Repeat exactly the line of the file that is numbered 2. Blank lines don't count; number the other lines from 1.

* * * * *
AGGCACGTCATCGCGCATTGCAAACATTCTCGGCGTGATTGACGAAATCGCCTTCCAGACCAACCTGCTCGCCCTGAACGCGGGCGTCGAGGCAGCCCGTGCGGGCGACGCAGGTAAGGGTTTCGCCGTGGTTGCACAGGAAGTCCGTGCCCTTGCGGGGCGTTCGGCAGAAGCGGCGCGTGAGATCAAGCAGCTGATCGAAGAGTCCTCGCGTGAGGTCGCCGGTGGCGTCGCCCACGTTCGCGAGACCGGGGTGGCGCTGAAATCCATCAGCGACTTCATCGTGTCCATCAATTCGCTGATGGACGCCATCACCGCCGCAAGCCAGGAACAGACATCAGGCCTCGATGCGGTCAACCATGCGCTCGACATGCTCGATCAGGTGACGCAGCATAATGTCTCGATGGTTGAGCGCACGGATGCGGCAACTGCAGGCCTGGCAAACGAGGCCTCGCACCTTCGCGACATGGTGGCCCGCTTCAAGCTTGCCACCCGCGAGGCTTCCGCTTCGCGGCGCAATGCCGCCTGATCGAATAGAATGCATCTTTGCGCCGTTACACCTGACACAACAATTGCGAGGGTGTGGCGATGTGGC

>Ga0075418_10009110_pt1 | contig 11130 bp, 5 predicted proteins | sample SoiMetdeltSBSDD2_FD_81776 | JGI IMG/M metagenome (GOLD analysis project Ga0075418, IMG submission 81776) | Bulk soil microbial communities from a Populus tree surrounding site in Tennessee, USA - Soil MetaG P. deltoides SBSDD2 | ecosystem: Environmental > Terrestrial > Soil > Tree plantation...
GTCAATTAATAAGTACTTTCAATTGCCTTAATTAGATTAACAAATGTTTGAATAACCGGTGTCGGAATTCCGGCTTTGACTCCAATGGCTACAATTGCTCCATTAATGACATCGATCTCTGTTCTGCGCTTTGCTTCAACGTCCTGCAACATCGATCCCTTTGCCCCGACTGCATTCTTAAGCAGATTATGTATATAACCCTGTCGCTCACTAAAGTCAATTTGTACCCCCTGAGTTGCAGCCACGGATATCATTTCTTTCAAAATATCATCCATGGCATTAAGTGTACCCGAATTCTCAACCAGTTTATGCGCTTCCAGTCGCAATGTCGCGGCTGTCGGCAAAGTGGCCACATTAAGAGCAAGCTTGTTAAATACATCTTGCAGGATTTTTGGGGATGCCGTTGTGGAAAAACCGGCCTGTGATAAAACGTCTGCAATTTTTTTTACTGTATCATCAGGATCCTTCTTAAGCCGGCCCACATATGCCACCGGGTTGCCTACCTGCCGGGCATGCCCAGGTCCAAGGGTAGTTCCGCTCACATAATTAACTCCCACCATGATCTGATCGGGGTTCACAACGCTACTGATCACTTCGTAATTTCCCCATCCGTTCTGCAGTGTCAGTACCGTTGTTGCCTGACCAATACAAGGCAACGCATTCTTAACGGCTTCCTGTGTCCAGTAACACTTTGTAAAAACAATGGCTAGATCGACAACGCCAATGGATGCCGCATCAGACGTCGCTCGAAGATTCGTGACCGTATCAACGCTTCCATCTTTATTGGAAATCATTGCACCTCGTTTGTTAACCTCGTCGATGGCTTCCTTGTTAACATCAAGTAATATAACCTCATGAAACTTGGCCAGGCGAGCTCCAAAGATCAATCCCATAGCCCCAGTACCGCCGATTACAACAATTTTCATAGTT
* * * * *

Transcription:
>Ga0075418_10009110_pt1 | contig 11130 bp, 5 predicted proteins | sample SoiMetdeltSBSDD2_FD_81776 | JGI IMG/M metagenome (GOLD analysis project Ga0075418, IMG submission 81776) | Bulk soil microbial communities from a Populus tree surrounding site in Tennessee, USA - Soil MetaG P. deltoides SBSDD2 | ecosystem: Environmental > Terrestrial > Soil > Tree plantation...